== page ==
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Storyteller with a Difference


Nishat Zaidi

SNAKE CATCHER: STORIES
By Naiyer Masud. Translated from the Urdu by Muhammad Umar Memon
Penguin Books, Delhi, 2006, pp. viii 243, Rs. 250.00

VOLUME XXXI NUMBER 10 October 2007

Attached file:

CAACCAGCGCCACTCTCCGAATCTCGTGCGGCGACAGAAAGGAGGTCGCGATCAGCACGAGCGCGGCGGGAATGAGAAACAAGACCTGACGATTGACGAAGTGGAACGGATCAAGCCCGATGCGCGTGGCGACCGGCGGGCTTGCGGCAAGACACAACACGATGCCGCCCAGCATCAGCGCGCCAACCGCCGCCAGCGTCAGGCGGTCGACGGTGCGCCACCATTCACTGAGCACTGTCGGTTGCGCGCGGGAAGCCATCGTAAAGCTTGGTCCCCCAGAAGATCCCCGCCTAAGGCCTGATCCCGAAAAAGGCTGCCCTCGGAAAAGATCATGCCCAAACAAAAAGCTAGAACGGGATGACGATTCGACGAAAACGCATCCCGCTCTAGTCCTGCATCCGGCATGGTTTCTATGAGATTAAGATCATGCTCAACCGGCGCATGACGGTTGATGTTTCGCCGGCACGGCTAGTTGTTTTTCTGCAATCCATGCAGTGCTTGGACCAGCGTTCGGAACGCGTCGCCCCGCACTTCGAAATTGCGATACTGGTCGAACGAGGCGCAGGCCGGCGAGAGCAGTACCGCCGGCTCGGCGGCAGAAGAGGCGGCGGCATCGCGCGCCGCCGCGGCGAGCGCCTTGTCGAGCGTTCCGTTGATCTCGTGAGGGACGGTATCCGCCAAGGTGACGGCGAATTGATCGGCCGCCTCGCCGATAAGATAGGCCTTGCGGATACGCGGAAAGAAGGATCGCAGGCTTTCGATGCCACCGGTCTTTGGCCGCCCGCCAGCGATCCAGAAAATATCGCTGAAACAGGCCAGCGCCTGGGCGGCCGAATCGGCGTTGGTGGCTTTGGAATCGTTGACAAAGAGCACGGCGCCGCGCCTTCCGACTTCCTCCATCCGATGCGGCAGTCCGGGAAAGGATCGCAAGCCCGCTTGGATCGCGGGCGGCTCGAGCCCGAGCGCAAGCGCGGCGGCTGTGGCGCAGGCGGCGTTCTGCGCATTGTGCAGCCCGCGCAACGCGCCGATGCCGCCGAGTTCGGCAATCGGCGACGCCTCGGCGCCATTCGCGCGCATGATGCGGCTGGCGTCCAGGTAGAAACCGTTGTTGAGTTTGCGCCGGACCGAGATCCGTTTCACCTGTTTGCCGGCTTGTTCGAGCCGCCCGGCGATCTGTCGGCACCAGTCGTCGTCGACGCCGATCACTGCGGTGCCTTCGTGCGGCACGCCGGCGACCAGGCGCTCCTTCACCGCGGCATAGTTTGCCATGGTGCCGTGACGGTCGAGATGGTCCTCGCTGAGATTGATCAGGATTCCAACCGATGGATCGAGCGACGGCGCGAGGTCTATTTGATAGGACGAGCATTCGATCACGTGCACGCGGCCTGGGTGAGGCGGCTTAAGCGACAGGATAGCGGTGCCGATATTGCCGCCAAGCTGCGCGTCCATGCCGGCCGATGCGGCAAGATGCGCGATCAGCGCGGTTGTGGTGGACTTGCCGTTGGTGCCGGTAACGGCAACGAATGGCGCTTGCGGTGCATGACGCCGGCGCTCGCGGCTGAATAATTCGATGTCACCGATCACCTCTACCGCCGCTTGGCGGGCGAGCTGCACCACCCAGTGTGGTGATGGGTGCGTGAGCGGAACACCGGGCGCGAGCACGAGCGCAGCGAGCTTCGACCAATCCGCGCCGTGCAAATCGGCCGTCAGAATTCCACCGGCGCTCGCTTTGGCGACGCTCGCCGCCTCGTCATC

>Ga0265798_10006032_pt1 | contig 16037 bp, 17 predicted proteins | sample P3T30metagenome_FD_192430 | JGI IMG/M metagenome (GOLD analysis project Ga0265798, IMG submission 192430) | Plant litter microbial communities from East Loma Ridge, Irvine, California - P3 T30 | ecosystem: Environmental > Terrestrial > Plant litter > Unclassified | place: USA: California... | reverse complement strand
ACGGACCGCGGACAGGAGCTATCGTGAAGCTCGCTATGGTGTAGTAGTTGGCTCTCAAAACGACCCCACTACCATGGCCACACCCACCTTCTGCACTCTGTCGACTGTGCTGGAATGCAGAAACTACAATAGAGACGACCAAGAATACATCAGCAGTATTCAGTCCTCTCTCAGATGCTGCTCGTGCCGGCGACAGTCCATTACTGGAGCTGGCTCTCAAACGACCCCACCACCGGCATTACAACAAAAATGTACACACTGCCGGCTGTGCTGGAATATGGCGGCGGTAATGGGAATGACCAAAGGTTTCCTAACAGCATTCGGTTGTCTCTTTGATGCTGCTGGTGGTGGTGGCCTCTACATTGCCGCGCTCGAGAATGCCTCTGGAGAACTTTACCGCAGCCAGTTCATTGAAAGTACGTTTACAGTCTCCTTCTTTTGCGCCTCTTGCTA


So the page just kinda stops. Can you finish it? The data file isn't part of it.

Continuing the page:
Naiyer Masud is a great scholar of Persian and has three collections of short stories to his credit which include Seemiya, Itre Kaafoor and Taa’uus Chaman ki Mayna. A two-time winner of the Katha Award (1993 and 1997) for his stories ‘Ray Khandan ke Asar’ and ‘Sheesha Ghat’ and the winner of the Presidential Certificate of Honour (1997) for his ‘outstanding contribution to Persian’, Masud is not a very prolific writer by his own admission, (he has written only twenty-two short-stories in twenty-five years). He has, however, made a mark as an intense storyteller with a difference. Urdu short story, unlike other genres of the language, such as ghazal, marsia and nazm, has not been able to gather inspiration from the literary traditions of source languages, Persian and Arabic, and therefore has lagged behind despite occasional drops of excellence from writers like Saadat Hasan Manto and Ismat Chughtai. Naiyer Masud is a writer who has gone beyond the conventional styles of story telling in Urdu and seems to invoke Kafka (whom he has translated), Marquez and Borges on the one hand and the tradition of Dastan and Arabian Nights on the other.   It is in this context that the present volume Snake Catcher is more than an attention catcher. It is a reiteration of faith by Naiyer Masud’s enthusiastic reader and translator Muhammad Umar Memon. Lack of good translators has been a major impediment that has kept Urdu short story from gaining international recognition and Muhammad Umar Memon has been a life-time crusader in this regard. He has translated and edited several volumes of Urdu short stories. He was the first to translate and publish Naiyer Masud in his journal The Annual of Urdu Studies and this is his second collection of the translation of Naiyer Masud’s stories. Eleven stories in the present collection, taken from all the three anthologies of Naiyer Masud, also include some of those published in various literary journals. While ‘Nusrat’ is the author’s first published story (Shabkhoon, 1971), ‘Allam Aur Beta’ is the latest published in quarterly Aaj in 2001. Thus, covering a span of thirty years of Naiyer Masud’s literary output, these stories provide readers a good overview of the range that Masud’s works offer.   As one enters the fictional world of Naiyer Masud, one feels lost in the maze of somber dreamlike surreal world where characters and places are mostly nameless, speeches ...


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